Honda’s gateway drug.
The Honda Civic Type R is the unabashed poster child of the Honda lineup, thanks to its unmistakable looks, lovable power, and fantastic front grip. However, at $36,300 it’s beyond the reach of some enthusiasts.
Enter the 2020 Honda Civic Si, with a fresh mid-cycle update that brings some welcome improvements to Honda’s best performance bargain. The Type R remains the Honda performance pinnacle, but at $25,930 (including destination) the Civic Si is a brilliant driver’s car with a fire-sale price tag.
Familiar, But Improved
Compared to the pre-facelift 2019 model, the new Si is largely mechanically unchanged, though it features design and technology improvements. It still comes in sedan and coupe form, although both body styles receive slight visual tweaks. The front and rear fascias get revised fog light housings and new body-colored accents. The grille is slightly different and more importantly, the Si now uses the same LED headlights as the Type R, which are a major improvement over the outgoing model’s projector-beam halogens. There are also standard 18-inch black-painted wheels that come wrapped in standard all-season or optional summer tires. Power comes from a turbocharged 1.5-liter inline-four making 205 horsepower and 192 pound-feet of torque. The only available transmission remains a six-speed manual, though Honda shortened the final drive ratio by 6 percent, which Honda says improves the car’s acceleration, though it comes at a cost of 2 miles per gallon across the board. Fuel economy drops to 26 mpg city, 36 highway, and 30 combined.
Compared to the pre-facelift 2019 model, the new Si is largely mechanically unchanged.
Much like its LED headlights, the Si’s interior takes cues from the Type R with new red accents on the front seats and dash. Unfortunately, Honda didn’t update the infotainment system, which sadly is not the new HondaLink system found in cars such as the Accord, Pilot and Ridgeline. beeping with each touch of the screen and overrun with confusing menus and layout. But hey, at least we get a volume knob now, as well as Apple Carplay and Android Auto, which came to the Civic in 2019. The most noteworthy change is the addition of the Honda Sensing safety suite, which includes adaptive cruise control, lane-keeping assist, front collision warning, automatic emergency braking (which works despite the manual transmission), and automatic high beams.
In terms of packaging, the summer tires are the only available factory option on the Si – everything else comes standard. Honda added some great features to the 2020 model, while the price only climbs $700 compared to the 2019 model. But the Civic Si’s value proposition – impressive as it is – plays second fiddle to its grin-inducing dynamics. This car is an absolute hoot to drive. To prove that point, Honda took us to the Circuit of the Americas (COTA) in Austin, Texas, to push the Civic around the 3.4-mile track.
Small Car, Big Track
With vast straightaways and long sweeping turns, COTA is a playground designed for cars with much more power than the Civic offers. That said, the Civic’s attainability makes it feel special on this circuit that annually hosts multi-million-dollar Formula 1 cars.
Even in this setting, the Si's predictable nature is approachable to amateurs and professionals alike. Honda’s professional drivers on-site are clear that the name of the game with this front-wheel drive Civic is managing understeer. The car’s mechanical limited-slip differential keeps things neat and tidy around the track’s twenty turns, save for a few driver-induced missed apexes. If things get too out of hand, pulling back on the throttle puts things back in check. Though understeer is occasionally present, the Si’s back end is planted at all times, even with the gas pedal pinned to the floor through corners.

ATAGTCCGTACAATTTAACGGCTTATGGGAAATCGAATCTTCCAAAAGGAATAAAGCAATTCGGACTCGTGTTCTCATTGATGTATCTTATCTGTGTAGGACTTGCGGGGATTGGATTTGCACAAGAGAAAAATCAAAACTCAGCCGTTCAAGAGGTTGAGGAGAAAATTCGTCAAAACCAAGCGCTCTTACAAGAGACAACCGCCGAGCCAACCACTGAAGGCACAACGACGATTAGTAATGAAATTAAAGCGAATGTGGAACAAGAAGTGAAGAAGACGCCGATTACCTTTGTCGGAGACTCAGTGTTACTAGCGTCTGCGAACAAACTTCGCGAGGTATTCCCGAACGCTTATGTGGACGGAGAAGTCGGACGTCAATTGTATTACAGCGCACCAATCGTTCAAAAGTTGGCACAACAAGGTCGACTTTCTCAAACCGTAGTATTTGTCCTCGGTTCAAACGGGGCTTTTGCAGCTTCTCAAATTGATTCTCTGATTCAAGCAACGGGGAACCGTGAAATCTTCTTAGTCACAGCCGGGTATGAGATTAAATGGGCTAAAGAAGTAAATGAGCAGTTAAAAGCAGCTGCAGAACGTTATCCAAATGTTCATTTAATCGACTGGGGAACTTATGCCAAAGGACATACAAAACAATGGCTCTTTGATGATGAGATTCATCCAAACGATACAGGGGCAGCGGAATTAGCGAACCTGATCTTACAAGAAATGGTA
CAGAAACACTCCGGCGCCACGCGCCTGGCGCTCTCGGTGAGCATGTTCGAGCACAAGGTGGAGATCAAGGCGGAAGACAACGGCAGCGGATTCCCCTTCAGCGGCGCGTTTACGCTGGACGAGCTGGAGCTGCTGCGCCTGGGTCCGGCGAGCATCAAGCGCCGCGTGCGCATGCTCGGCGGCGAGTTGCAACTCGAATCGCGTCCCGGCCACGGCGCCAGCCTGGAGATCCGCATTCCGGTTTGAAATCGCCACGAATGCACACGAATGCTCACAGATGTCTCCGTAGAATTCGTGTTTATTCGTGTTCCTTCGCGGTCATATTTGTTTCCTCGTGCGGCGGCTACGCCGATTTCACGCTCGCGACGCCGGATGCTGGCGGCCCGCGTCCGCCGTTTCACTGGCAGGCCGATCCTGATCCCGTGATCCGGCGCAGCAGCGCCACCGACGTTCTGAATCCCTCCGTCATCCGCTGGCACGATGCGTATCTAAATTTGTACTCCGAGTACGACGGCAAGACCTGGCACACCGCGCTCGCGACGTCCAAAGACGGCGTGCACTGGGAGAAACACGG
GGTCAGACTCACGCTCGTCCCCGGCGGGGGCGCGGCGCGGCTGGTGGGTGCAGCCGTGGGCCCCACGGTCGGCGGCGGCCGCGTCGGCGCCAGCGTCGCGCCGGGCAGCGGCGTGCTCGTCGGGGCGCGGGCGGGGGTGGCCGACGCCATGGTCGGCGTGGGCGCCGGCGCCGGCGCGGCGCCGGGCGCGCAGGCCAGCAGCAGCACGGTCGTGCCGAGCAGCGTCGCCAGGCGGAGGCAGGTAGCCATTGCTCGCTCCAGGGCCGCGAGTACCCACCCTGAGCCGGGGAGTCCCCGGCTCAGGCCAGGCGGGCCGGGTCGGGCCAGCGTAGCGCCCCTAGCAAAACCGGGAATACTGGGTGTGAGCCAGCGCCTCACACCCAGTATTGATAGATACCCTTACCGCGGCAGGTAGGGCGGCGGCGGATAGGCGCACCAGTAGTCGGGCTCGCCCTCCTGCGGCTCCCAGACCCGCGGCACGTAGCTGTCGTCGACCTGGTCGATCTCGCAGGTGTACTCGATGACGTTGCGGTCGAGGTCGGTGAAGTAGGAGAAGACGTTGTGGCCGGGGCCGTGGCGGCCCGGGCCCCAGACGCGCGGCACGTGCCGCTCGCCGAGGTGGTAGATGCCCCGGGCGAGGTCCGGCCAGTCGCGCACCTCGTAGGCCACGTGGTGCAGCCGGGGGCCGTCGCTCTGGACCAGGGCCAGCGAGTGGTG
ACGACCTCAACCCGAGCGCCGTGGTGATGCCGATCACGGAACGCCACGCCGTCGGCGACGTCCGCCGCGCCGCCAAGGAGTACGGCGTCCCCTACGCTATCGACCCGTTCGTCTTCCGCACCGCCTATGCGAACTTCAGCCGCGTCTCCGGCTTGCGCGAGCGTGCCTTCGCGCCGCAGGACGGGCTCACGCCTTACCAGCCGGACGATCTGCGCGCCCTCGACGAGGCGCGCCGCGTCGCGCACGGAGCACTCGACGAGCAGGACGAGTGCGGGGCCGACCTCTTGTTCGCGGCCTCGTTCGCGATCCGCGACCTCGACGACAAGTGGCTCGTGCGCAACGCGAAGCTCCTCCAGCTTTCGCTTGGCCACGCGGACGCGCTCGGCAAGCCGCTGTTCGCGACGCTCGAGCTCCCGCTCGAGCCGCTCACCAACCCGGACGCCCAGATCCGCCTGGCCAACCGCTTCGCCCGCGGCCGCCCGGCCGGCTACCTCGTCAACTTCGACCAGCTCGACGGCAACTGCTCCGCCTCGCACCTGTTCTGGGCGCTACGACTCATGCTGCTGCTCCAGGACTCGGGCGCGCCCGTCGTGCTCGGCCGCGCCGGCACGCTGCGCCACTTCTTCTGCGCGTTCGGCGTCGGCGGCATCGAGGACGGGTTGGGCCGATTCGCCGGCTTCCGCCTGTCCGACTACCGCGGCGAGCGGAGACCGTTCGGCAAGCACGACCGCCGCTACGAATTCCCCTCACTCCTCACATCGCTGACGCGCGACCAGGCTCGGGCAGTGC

Speaking of full throttle, the Si’s power is adequate but manageable. Only in the latter half of COTA’s three-quarter-mile main straightaway does the car seem to run out of steam, which conjures memories of prior Civic Si models and their top-end VTEC power. While the power at the top of the rev range is missed here, the current car’s turbocharged engine provides happy low-end torque in its place. With it, we keep the Civic in third and fourth through 90 percent of the track, with occasional opportunities to shift up to fifth and down to second. Rowing through the gears is a true pleasure due to the stubby shifter and short-throw layout. The clutch pedal is featherlight and engages early, making the frequent trips between 3rd and 4th quick and easygoing.
Only in the latter half of COTA’s three-quarter-mile main straightaway does the Civic seem to run out of steam.
Steering is another check in the W column for the Si – it’s equal parts quick and precise. Those traits are most noticeable through COTA’s infamous esses. Meanwhile, the suspension is stiffer than the standard Civic model’s but doesn’t beat you up over time. It falls in line nicely with the rest of the Si’s sporting but daily driveable character. Never does the car get unsettled, even over the track’s bumps or through its elevation changes. In fact, the only notable misbehavior comes from the emergency collision warning system, which mistakes late on-track braking behind the car in front of us for an oncoming collision, applying additional brake force and throwing up a giant BRAKE sign on the dash.
Among its delightful personality traits, the Civic Si’s approachability is perhaps its best. Getting familiar with the car takes only a matter of laps, and it’s easy to correct driver errors over the course of one track day. And for days spent off-track, the Si offers the same tossable driving character, highlighted by its wonderful transmission and precise steering. Throw in the added updates that come with the mid-cycle refresh to make everyday commuting better, and you’re left with a driver’s car that absolutely warrants its price.